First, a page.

Kenzie Kandetzki, SGA Sophomore Class Senator, said, “SGA is important not only for the college itself but also for the community that lives in it. Students are the most important concern that the SGA body has. Each member plays a part in making sure that all of the students on campus are getting any issues or problems on campus resolved. It is all about making what you paid for worth every penny during the time spent here at Maryville College.” There is a lot of responsibility and benefits when it comes to having a position in student government.
Kandetzki said, “One of the benefits of being in SGA is my position and what I learn from my duties. I’m a sophomore senator, which means that I am a representative of a specific community. This position comes with many responsibilities, such as making sure I communicate with members of my class so that I can come back to the SGA meeting to bring up any concerns.”
“I also have the responsibility of writing bills for students that are or are not members of the SGA governing body. Having these responsibilities helps me learn how to become a great leader and also helps me learn how I can represent a community that I am a part of,” said Kandetzki. Student government is responsible for many other things around campus—such as budgeting for student groups.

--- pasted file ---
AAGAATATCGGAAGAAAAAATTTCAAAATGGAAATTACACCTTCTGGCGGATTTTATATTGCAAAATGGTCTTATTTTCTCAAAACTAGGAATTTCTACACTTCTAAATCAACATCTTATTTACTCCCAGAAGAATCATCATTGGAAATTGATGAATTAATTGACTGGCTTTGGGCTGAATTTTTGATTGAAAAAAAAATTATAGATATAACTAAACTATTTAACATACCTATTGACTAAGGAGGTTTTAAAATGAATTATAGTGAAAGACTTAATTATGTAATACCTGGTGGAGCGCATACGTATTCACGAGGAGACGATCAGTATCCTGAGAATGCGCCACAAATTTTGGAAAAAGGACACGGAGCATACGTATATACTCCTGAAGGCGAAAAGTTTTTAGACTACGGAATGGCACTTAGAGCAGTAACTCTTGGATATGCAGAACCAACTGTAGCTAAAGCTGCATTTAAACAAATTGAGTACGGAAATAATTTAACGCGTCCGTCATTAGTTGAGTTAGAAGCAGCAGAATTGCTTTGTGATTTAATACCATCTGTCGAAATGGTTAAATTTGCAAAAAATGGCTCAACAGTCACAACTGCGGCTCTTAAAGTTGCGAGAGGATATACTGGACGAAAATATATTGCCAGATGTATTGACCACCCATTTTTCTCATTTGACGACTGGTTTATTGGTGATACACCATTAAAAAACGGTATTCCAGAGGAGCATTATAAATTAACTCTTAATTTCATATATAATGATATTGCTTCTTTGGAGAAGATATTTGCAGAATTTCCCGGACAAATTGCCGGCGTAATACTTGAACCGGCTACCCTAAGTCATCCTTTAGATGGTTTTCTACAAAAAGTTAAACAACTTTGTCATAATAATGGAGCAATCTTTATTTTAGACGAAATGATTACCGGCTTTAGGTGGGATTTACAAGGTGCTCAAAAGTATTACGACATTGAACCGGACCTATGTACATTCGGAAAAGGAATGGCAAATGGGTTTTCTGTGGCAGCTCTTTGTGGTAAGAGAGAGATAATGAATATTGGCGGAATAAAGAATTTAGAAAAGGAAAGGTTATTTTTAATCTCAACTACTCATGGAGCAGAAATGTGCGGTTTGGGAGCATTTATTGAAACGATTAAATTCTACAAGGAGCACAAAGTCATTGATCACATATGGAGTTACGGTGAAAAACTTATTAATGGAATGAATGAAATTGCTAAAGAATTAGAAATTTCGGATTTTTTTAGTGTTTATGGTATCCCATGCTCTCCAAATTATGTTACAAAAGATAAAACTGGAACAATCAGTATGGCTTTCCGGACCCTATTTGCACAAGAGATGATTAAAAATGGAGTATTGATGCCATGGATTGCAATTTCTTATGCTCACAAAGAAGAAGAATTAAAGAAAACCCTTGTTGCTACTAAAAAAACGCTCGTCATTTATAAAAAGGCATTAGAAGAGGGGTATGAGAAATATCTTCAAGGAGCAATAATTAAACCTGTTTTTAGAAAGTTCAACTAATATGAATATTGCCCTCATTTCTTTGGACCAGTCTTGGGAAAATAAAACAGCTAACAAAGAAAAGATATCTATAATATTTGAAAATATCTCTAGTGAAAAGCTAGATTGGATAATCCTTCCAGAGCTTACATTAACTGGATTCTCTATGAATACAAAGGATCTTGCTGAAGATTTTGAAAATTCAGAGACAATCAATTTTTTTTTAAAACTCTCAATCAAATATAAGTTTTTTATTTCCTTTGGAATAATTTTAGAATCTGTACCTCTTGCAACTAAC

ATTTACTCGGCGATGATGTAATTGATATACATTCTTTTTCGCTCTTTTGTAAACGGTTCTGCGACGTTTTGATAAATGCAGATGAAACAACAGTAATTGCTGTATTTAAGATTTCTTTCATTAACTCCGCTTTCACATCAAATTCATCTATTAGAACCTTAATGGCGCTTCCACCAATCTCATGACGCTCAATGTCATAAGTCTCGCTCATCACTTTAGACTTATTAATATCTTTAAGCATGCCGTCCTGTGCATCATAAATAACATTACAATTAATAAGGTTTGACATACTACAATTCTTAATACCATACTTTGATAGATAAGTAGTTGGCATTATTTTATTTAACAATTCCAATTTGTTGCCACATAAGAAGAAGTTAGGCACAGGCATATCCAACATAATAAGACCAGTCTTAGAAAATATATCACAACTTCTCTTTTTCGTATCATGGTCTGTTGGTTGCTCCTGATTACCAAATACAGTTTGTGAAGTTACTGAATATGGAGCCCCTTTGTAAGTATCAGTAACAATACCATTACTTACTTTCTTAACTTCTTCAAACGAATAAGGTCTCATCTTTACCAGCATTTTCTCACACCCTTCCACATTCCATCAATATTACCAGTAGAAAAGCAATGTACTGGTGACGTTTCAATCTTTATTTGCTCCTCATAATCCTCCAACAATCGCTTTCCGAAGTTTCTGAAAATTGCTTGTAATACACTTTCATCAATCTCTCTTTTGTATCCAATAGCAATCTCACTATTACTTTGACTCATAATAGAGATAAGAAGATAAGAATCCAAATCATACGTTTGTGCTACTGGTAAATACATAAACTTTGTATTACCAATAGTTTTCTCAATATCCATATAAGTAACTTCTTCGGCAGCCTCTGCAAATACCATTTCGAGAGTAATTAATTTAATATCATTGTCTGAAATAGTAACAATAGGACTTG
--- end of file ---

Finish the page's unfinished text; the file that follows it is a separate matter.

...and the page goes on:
Sarah Cardall, SGA Freshman Class Secretary and Treasurer, said, “SGA is responsible for allocating funds to things that enhance students’ experiences on campus, such as clubs, special events, and even things like water bottle filling stations and refurbishing the student gym equipment. This means that students have the opportunity to be directly involved in decisions that will affect them, and also have the opportunity to change things that they aren’t happy with.”
Katherine Zacapa, SGA International Studies (student) Senator, said, “SGA is important for the student body because we get to experience closely how a government works and how much their decisions influence a bigger group of people.”
“We proudly represent the students’ voice in front of Maryville College’s administration seeking to put student’s needs before anything else,” said Zacapa. It’s important to remember that students holding positions in SGA are just that—students.
“Many people put Student Government on a pedestal.” Nielsen said, “They forget that the members of SGA are regular students and their peers. We are the same as everyone else on this campus. There are equal opportunities for everyone to be these agents of change on campus. Being in SGA just makes it a little bit easier. We have the resources at our fingertips and the proper means of communication to get answers quicker and easier.”
“Members are also already given a group of people to help come up with solutions to problems that need to be addressed during our meetings. Another benefit is how as a member, we are able to bring up concerns with administration, staff, and faculty, and directly advocate and get answers,” said Nielsen.
“SGA’s meetings are open to the public, so if someone has questions or concerns, then they are more than welcome to come and sit in the meetings, raise questions, and verbalize concerns. These meetings take place every Thursday at 12:30. If you are also interested in joining SGA, there are multiple opportunities to join next fall.”